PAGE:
Latest Rail News

19.08.14

Regulated fares to rise 3.5% from January

Following the release of July’s inflation figures today, regulated rail fares are set to increase by an average 3.5% from January 2015. 

According to the Office for National Statistics (ONS), RPI – the Retail Prices Index – was 2.5% last month. Under the government’s formula, this means that regulated fares (including season tickets, anytime singles, and off-peak inter-city returns) are due to go up by July's RPI measure of inflation, plus 1%. 

These fares have increased by more than the rate of inflation every year since 2004. 

Michael Roberts, director general of the Rail Delivery Group (RDG), said: “Government decides the average change to regulated fares, including season tickets, each year. For a decade, successive governments have regulated commuter fares so as to increase the share of rail’s costs paid by passengers rather than taxpayers. 

“Our commitment is to enable future government fares decisions which work best for passengers, by continuing to get more out of every pound we spend and encouraging more train travel to pay for services and improvements.” 

Despite rail fares being capped at RPI+1%, train operators on some routes – under the ‘flex rule’ – can increase fares by an extra 2%, as long as the average across their routes is RPI+1%. This mean that, in some circumstances, fares could rise by 5.5% in some parts of the country. 

Passenger Focus stated that many rail users will be concerned about today’s news. David Sidebottom, director at the organisation, said: “We know from our own research that value for money is a key priority for rail passengers. This level of fare increase puts more pressure on the railways to ensure passengers get an excellent service for the money they are paying. 

“We hope the government will step in again as it did last year, to ensure that train fares in England do not rise above the rate of inflation announced today.” 

Martin Abrams, of the Campaign for Better Transport, added that with people's wages stagnating, and in some cases falling, the expense of taking the train to work has become a huge part of living costs.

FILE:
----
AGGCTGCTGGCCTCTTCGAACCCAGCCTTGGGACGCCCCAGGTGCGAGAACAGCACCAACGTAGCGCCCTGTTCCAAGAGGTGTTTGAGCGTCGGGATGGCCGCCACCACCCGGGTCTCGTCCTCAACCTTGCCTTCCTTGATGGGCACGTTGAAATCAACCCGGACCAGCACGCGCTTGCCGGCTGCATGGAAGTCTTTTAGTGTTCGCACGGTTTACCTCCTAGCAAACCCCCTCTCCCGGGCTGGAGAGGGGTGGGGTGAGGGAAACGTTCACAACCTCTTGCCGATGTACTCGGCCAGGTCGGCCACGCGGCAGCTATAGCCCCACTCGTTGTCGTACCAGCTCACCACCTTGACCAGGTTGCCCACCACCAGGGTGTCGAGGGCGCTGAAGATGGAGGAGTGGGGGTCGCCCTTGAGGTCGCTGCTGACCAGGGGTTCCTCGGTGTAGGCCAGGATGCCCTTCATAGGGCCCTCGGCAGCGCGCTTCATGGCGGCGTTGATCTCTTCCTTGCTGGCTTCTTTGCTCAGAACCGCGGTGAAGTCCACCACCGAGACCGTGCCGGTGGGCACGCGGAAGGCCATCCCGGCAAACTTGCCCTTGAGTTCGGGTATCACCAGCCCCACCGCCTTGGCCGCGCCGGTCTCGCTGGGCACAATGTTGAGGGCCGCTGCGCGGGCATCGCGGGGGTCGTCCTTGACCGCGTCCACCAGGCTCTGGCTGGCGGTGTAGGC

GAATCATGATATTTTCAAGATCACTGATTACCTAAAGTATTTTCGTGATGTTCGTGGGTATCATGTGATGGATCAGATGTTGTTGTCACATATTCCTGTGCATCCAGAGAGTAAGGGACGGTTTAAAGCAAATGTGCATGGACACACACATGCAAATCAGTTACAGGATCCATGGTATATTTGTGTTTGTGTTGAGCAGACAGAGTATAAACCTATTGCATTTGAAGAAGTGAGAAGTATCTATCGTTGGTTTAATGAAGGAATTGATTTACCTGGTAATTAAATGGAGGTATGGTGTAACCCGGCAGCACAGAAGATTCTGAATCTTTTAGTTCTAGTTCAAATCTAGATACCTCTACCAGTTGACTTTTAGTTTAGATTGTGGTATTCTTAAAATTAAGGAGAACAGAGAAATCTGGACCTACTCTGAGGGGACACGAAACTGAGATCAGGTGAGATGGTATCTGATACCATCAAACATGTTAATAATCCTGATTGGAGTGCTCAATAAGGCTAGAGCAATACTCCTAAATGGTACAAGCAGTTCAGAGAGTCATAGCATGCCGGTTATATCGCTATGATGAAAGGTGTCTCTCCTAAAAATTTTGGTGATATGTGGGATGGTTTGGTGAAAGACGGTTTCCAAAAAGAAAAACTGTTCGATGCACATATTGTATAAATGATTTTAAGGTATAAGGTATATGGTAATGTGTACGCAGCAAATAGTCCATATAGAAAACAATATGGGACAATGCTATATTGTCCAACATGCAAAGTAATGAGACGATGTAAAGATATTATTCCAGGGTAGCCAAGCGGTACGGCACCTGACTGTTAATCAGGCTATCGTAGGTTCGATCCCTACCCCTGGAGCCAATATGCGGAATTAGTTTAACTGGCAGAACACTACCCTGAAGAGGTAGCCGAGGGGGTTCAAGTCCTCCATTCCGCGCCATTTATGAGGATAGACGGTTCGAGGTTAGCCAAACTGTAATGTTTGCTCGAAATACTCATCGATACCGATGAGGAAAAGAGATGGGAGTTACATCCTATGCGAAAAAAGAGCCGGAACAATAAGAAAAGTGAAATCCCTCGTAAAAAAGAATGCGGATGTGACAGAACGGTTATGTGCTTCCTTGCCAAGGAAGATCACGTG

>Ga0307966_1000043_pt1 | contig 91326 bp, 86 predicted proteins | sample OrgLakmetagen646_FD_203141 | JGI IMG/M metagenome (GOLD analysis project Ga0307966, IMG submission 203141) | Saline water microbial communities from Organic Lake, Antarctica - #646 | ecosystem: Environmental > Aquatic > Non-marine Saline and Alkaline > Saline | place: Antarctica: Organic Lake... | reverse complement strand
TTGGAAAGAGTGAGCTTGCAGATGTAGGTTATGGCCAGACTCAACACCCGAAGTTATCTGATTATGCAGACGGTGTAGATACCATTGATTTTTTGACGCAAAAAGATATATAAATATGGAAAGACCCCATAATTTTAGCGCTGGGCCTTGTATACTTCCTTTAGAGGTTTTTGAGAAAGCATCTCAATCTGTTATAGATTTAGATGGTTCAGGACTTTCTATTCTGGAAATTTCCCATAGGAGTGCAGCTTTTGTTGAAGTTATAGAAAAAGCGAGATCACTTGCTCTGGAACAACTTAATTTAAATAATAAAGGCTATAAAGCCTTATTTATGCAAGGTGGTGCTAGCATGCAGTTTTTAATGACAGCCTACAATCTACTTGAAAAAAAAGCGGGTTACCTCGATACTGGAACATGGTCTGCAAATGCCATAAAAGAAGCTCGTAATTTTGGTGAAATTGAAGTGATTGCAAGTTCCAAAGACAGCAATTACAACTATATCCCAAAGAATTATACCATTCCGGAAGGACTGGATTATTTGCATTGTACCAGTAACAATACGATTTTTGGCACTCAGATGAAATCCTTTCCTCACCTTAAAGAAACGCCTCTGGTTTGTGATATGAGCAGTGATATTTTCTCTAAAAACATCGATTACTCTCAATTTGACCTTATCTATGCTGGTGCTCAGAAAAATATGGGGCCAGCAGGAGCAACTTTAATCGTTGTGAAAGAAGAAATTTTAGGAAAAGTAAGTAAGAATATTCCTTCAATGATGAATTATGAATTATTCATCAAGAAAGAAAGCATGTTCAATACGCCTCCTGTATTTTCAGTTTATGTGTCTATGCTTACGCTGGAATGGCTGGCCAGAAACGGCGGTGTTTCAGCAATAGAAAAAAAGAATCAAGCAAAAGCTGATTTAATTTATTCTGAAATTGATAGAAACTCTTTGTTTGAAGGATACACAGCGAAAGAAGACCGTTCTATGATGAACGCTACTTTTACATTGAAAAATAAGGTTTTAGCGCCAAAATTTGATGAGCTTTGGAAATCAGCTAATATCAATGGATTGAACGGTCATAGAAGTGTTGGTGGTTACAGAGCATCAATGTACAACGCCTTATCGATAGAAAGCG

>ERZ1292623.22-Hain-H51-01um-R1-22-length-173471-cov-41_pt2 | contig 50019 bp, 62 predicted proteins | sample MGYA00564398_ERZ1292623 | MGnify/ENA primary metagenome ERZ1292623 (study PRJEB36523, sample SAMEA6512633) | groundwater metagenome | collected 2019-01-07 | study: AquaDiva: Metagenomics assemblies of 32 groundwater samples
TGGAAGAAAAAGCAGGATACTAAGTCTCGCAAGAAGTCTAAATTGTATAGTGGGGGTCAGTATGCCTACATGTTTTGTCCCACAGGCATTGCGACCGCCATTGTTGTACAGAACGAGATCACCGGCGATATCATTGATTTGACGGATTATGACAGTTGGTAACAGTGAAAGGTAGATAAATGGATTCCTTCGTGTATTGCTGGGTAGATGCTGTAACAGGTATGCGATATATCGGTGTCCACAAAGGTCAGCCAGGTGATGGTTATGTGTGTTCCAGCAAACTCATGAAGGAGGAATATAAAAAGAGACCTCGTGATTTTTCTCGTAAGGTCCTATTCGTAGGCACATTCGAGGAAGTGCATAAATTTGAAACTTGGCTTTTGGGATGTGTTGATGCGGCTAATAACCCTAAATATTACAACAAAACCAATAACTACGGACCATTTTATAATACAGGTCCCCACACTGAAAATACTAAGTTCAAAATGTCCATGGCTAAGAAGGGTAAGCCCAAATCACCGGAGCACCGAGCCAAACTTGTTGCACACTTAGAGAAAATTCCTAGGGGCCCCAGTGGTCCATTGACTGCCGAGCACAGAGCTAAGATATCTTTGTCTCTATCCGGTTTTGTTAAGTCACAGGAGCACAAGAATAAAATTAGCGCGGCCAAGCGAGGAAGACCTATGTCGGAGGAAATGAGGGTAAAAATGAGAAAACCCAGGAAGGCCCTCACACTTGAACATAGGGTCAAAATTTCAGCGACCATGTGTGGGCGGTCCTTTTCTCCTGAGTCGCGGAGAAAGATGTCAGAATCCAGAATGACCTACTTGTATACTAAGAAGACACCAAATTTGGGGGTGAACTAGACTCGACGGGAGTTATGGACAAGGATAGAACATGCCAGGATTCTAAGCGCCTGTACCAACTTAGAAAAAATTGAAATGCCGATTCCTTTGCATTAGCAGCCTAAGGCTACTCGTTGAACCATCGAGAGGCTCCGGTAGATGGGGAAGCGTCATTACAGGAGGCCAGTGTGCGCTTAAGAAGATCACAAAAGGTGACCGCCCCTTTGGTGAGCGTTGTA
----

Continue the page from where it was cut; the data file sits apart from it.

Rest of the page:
“If the government doesn't put an end to above-inflation fare increases quickly, ordinary commuters will be priced off the train and could be forced into agonising decisions such as moving house or quitting their jobs,” he said. 

Labour has seized on this message and said it would abolish the flex rule. Mary Creagh, the shadow transport minister, added that David Cameron’s government has allowed train companies to sting passengers with “inflation-busting” fare rises of over 20% since 2010, costing them hundreds of pounds. 

Labour has also promised passengers a legal right to be offered the cheapest fare when they buy a ticket. 

However, the government has rebuffed these accusations and said that abolishing the flex rule would cost about £100m. Transport secretary Patrick McLoughlin said: “The last Labour government oversaw year after year of inflation busting fare rises – a mammoth 11% in their last full year. They have no credibility when it comes to talking about the railways. 

“What Labour are proposing today is an uncosted spending commitment that would mean over £100m more government borrowing – adding more debt than our children and grandchildren could ever hope to repay.” 

Tell us what you think – have your say below, or email us directly at opinion@railtechnologymagazine.com

Comments

Al   22/08/2014 at 19:58

Labour says that David Cameron's government has allowed train companies to sting passengers. Urm excuse me but it was labour who was in for the last 10 years and did absolutely nothing to stop this,besides under the Blair and Brown goverments, they opened the cheque book to fund more things that we could not afford,also gave more aid abroad,and landed us in bigger debt. Scrap the HS2, open up old lines which Beeching closed also get out of the money draining and corrupted EU and allow British rail to run our railways again,and not the greedy private companies from outside the UK..

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